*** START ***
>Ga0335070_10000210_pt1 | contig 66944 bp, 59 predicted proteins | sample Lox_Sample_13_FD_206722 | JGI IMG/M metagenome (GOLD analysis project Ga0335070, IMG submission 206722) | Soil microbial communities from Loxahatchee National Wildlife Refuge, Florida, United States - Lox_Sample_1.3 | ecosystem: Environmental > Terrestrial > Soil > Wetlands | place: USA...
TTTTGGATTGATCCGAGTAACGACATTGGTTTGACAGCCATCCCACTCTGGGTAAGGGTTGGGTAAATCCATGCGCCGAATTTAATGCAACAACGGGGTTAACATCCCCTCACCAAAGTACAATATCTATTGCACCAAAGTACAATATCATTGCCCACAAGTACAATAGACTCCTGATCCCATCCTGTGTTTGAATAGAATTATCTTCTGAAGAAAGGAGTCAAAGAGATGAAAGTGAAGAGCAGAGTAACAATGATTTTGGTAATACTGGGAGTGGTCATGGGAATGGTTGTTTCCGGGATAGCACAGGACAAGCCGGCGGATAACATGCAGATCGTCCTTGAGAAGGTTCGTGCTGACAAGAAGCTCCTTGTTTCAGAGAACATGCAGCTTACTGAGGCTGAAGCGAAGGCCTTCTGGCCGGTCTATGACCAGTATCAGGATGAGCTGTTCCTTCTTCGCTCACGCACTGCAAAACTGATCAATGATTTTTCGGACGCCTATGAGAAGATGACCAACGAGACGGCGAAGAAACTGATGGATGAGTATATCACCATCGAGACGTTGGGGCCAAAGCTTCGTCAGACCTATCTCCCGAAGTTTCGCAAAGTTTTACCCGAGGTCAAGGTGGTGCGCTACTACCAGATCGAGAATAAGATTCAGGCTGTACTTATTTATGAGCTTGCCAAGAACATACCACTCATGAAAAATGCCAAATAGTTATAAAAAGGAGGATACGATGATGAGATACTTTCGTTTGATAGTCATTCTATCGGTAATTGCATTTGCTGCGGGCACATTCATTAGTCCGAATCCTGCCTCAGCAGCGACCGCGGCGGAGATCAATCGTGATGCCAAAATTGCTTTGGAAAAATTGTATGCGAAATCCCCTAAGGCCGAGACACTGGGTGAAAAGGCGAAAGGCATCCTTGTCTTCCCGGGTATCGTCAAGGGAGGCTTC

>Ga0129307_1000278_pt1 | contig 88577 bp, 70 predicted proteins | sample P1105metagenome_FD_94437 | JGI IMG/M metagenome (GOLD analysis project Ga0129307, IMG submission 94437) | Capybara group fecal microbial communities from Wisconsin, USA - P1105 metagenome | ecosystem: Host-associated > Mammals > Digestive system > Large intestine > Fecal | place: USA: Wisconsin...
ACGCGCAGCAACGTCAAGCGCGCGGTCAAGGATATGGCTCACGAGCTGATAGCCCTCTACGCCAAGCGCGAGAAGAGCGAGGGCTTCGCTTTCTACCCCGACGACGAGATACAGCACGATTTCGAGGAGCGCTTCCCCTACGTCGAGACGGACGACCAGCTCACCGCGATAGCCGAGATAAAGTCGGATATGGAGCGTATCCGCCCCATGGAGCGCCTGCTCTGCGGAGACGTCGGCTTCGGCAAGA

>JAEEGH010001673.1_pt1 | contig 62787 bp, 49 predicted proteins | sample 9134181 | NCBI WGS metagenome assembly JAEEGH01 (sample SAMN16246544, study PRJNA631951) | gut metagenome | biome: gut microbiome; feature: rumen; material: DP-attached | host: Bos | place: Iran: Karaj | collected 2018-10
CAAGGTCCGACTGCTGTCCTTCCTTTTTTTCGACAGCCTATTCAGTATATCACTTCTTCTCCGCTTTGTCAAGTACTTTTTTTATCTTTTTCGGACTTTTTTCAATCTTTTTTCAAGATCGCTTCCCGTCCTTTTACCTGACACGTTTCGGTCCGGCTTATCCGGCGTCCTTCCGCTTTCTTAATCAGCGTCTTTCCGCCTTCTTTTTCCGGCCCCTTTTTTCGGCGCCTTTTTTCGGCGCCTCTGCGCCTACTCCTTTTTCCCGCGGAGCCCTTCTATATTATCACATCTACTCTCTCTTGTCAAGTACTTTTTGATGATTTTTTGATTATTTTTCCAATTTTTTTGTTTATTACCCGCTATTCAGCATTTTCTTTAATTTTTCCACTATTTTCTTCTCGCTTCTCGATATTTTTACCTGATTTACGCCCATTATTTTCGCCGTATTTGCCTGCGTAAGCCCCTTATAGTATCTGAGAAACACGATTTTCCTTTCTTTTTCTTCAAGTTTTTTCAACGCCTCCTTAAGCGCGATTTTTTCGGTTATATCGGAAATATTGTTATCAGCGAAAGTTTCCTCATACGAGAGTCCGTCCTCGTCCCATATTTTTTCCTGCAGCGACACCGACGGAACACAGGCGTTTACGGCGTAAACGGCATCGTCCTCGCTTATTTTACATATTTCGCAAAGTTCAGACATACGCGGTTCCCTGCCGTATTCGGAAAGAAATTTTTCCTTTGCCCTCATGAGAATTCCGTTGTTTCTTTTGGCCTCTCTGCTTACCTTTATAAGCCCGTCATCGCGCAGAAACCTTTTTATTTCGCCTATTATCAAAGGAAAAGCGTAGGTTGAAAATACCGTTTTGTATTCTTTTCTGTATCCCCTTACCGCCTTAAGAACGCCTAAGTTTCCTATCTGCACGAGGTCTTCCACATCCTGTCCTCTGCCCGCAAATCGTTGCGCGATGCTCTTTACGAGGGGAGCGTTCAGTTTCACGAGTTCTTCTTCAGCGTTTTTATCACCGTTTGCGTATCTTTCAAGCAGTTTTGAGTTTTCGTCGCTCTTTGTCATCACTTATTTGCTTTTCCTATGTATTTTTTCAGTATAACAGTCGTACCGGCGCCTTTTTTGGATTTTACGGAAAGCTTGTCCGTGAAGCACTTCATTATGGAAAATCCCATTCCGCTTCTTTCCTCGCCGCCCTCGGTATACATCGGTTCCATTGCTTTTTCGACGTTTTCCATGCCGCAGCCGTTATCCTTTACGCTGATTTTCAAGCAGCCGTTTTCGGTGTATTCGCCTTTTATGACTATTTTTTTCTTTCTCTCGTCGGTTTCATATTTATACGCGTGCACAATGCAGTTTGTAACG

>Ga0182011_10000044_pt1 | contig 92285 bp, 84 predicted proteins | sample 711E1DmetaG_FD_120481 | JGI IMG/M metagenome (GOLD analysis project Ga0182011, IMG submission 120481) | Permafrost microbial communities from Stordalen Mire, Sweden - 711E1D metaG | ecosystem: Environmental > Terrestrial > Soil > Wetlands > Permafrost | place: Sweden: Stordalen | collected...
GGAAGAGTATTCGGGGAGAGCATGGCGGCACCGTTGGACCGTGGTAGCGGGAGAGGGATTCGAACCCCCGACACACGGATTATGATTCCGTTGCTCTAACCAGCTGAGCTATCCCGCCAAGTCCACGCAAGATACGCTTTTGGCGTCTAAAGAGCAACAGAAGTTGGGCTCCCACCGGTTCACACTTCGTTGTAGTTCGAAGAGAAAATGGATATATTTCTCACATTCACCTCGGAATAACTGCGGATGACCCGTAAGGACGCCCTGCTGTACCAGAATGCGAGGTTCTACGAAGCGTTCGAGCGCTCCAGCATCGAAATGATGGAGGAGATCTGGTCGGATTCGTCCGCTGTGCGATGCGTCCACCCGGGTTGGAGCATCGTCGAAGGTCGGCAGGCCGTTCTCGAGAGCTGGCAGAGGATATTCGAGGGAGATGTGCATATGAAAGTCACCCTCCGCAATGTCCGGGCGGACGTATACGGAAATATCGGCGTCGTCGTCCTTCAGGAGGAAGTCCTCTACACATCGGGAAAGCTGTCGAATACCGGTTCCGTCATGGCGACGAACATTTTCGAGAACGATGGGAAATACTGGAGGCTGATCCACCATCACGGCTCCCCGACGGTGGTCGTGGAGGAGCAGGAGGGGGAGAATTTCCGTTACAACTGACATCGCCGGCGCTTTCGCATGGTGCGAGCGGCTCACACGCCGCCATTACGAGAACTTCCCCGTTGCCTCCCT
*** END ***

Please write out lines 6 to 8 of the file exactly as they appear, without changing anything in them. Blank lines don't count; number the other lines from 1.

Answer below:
CAAGGTCCGACTGCTGTCCTTCCTTTTTTTCGACAGCCTATTCAGTATATCACTTCTTCTCCGCTTTGTCAAGTACTTTTTTTATCTTTTTCGGACTTTTTTCAATCTTTTTTCAAGATCGCTTCCCGTCCTTTTACCTGACACGTTTCGGTCCGGCTTATCCGGCGTCCTTCCGCTTTCTTAATCAGCGTCTTTCCGCCTTCTTTTTCCGGCCCCTTTTTTCGGCGCCTTTTTTCGGCGCCTCTGCGCCTACTCCTTTTTCCCGCGGAGCCCTTCTATATTATCACATCTACTCTCTCTTGTCAAGTACTTTTTGATGATTTTTTGATTATTTTTCCAATTTTTTTGTTTATTACCCGCTATTCAGCATTTTCTTTAATTTTTCCACTATTTTCTTCTCGCTTCTCGATATTTTTACCTGATTTACGCCCATTATTTTCGCCGTATTTGCCTGCGTAAGCCCCTTATAGTATCTGAGAAACACGATTTTCCTTTCTTTTTCTTCAAGTTTTTTCAACGCCTCCTTAAGCGCGATTTTTTCGGTTATATCGGAAATATTGTTATCAGCGAAAGTTTCCTCATACGAGAGTCCGTCCTCGTCCCATATTTTTTCCTGCAGCGACACCGACGGAACACAGGCGTTTACGGCGTAAACGGCATCGTCCTCGCTTATTTTACATATTTCGCAAAGTTCAGACATACGCGGTTCCCTGCCGTATTCGGAAAGAAATTTTTCCTTTGCCCTCATGAGAATTCCGTTGTTTCTTTTGGCCTCTCTGCTTACCTTTATAAGCCCGTCATCGCGCAGAAACCTTTTTATTTCGCCTATTATCAAAGGAAAAGCGTAGGTTGAAAATACCGTTTTGTATTCTTTTCTGTATCCCCTTACCGCCTTAAGAACGCCTAAGTTTCCTATCTGCACGAGGTCTTCCACATCCTGTCCTCTGCCCGCAAATCGTTGCGCGATGCTCTTTACGAGGGGAGCGTTCAGTTTCACGAGTTCTTCTTCAGCGTTTTTATCACCGTTTGCGTATCTTTCAAGCAGTTTTGAGTTTTCGTCGCTCTTTGTCATCACTTATTTGCTTTTCCTATGTATTTTTTCAGTATAACAGTCGTACCGGCGCCTTTTTTGGATTTTACGGAAAGCTTGTCCGTGAAGCACTTCATTATGGAAAATCCCATTCCGCTTCTTTCCTCGCCGCCCTCGGTATACATCGGTTCCATTGCTTTTTCGACGTTTTCCATGCCGCAGCCGTTATCCTTTACGCTGATTTTCAAGCAGCCGTTTTCGGTGTATTCGCCTTTTATGACTATTTTTTTCTTTCTCTCGTCGGTTTCATATTTATACGCGTGCACAATGCAGTTTGTAACG

>Ga0182011_10000044_pt1 | contig 92285 bp, 84 predicted proteins | sample 711E1DmetaG_FD_120481 | JGI IMG/M metagenome (GOLD analysis project Ga0182011, IMG submission 120481) | Permafrost microbial communities from Stordalen Mire, Sweden - 711E1D metaG | ecosystem: Environmental > Terrestrial > Soil > Wetlands > Permafrost | place: Sweden: Stordalen | collected...
GGAAGAGTATTCGGGGAGAGCATGGCGGCACCGTTGGACCGTGGTAGCGGGAGAGGGATTCGAACCCCCGACACACGGATTATGATTCCGTTGCTCTAACCAGCTGAGCTATCCCGCCAAGTCCACGCAAGATACGCTTTTGGCGTCTAAAGAGCAACAGAAGTTGGGCTCCCACCGGTTCACACTTCGTTGTAGTTCGAAGAGAAAATGGATATATTTCTCACATTCACCTCGGAATAACTGCGGATGACCCGTAAGGACGCCCTGCTGTACCAGAATGCGAGGTTCTACGAAGCGTTCGAGCGCTCCAGCATCGAAATGATGGAGGAGATCTGGTCGGATTCGTCCGCTGTGCGATGCGTCCACCCGGGTTGGAGCATCGTCGAAGGTCGGCAGGCCGTTCTCGAGAGCTGGCAGAGGATATTCGAGGGAGATGTGCATATGAAAGTCACCCTCCGCAATGTCCGGGCGGACGTATACGGAAATATCGGCGTCGTCGTCCTTCAGGAGGAAGTCCTCTACACATCGGGAAAGCTGTCGAATACCGGTTCCGTCATGGCGACGAACATTTTCGAGAACGATGGGAAATACTGGAGGCTGATCCACCATCACGGCTCCCCGACGGTGGTCGTGGAGGAGCAGGAGGGGGAGAATTTCCGTTACAACTGACATCGCCGGCGCTTTCGCATGGTGCGAGCGGCTCACACGCCGCCATTACGAGAACTTCCCCGTTGCCTCCCT